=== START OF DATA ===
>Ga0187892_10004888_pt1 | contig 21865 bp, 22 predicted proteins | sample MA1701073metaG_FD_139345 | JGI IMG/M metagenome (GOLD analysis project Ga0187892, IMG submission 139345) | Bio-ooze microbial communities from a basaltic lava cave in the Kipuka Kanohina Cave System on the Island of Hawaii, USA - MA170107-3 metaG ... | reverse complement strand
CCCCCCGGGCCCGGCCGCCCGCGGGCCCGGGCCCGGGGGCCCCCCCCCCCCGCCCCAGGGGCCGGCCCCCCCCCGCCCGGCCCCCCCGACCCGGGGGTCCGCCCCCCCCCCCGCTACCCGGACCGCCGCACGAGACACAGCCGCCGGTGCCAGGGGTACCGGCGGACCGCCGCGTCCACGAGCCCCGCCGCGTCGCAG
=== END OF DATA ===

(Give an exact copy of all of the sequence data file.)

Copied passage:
>Ga0187892_10004888_pt1 | contig 21865 bp, 22 predicted proteins | sample MA1701073metaG_FD_139345 | JGI IMG/M metagenome (GOLD analysis project Ga0187892, IMG submission 139345) | Bio-ooze microbial communities from a basaltic lava cave in the Kipuka Kanohina Cave System on the Island of Hawaii, USA - MA170107-3 metaG ... | reverse complement strand
CCCCCCGGGCCCGGCCGCCCGCGGGCCCGGGCCCGGGGGCCCCCCCCCCCCGCCCCAGGGGCCGGCCCCCCCCCGCCCGGCCCCCCCGACCCGGGGGTCCGCCCCCCCCCCCGCTACCCGGACCGCCGCACGAGACACAGCCGCCGGTGCCAGGGGTACCGGCGGACCGCCGCGTCCACGAGCCCCGCCGCGTCGCAG